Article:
Move From Defense to Offense
Move From Defense to Offense
When I look back on my 26 years of public service as a procurement professional, I realize that I was always defending professional public procurement and wondering why government officials “just didn’t get it.”
It was a common joke among my colleagues that we had to train the new administration, new department directors, new appointed officials, etc., all over again every four years or so. When we finally got them to understand government procurement, they left! In light of the current attempts to privatize public procurement, things don’t seem to have changed much. Why?
In competitive sports, the defending team seldom makes points; and if they do, it’s because the other team made a mistake. It takes a good offense to score and win. I think the same principle applies to public procurement.
That may seem like an oversimplified analogy, but let’s apply it to the realities of government procurement today.
• Defense must adapt itself to react to the other team’s strategy and game plan. The best it can do is stop the other team from making a goal. Is your government procurement reactive only and often perceived as an obstacle to achieving the administration’s goals? Are you considered an essential member of your entity’s team, or the opponent? Do you only get recognized when the offense has made a big mess of things and you get the “Silver Shovel Award” for cleaning it up?
• Offense is proactive and develops strategies to score points and win the game. Is procurement a proactive strategic management tool in your entity, or an afterthought? Do you help develop the playbook, or are you just allowed on the field to make some of the plays in the game? Put another way, are you involved in all of your entity’s procurement, or just warming the bench on the big projects?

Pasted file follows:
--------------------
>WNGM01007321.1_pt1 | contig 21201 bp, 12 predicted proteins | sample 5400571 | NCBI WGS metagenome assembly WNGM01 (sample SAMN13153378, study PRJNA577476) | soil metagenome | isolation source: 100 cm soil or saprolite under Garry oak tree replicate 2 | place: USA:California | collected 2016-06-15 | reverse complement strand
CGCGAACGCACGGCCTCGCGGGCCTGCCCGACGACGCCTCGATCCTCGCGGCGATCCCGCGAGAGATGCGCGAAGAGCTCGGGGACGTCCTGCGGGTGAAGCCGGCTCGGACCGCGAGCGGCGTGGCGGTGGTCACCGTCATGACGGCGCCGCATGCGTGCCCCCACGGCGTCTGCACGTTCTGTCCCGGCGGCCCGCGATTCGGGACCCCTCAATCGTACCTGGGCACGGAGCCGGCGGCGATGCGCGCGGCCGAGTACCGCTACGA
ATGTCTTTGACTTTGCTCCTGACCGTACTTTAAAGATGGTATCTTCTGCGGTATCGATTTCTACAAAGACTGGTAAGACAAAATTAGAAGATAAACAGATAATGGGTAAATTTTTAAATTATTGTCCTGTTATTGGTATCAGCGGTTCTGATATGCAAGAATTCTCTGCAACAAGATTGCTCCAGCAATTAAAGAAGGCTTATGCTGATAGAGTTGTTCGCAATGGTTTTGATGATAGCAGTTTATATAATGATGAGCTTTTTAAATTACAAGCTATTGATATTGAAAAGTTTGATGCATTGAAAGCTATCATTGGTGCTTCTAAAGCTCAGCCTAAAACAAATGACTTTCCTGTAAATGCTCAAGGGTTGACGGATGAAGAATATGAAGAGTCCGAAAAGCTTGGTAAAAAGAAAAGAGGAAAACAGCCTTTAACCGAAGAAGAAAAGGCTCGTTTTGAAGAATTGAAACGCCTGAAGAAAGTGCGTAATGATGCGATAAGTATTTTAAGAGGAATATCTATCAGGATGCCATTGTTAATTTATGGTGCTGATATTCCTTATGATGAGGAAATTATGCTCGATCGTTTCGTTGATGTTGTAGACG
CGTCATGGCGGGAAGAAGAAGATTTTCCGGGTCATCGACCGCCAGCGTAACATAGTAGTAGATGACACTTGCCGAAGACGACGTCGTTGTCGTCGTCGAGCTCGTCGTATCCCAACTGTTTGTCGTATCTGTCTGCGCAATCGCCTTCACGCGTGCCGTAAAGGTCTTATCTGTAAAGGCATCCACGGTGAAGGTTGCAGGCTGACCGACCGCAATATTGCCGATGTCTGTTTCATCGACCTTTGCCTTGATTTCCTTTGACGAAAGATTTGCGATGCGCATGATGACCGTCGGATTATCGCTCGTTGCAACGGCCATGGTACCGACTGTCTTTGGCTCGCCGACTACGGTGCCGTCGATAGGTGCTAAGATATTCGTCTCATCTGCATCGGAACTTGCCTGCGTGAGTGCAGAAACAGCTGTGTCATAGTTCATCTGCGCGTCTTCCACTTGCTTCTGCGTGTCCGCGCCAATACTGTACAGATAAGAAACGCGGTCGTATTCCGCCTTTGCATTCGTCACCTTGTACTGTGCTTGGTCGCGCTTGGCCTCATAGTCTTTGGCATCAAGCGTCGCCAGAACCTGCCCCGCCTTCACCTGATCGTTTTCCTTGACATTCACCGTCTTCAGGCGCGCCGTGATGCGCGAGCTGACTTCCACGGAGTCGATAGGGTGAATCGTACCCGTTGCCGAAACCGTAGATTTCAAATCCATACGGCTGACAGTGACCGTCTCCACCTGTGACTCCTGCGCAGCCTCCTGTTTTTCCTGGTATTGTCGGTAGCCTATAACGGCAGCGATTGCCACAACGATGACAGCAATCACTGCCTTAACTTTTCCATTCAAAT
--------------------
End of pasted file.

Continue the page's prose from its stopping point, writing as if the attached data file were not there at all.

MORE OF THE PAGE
• The coach and staff must assess their team’s (and the opponent’s) strengths and weaknesses to determine how to win the game. Is procurement part of your entity’s coaching staff for every game? Is your professional knowledge of the marketplace, negotiation strategies, and total contract management part of the game plan?
My point is that defending professional public procurement isn’t enough to win. We must develop an effective offense to be recognized and effectively utilized in government. Public procurement professionals must become proactive “advocates” who won’t settle for anything less than being an essential and valued partner on a winning team. We must dedicate ourselves to that professional goal. It is time to promote our value, instead of merely defend our existence. Are you ready to win?
Editor’s Note: Beau Grant, CPPO, is a Master Instructor for the National Institute of Governmental Purchasing (NIGP) and President of Beau-Geste Enterprises. Readers can reach Grant by e-mail at: Grantbge@aol.com.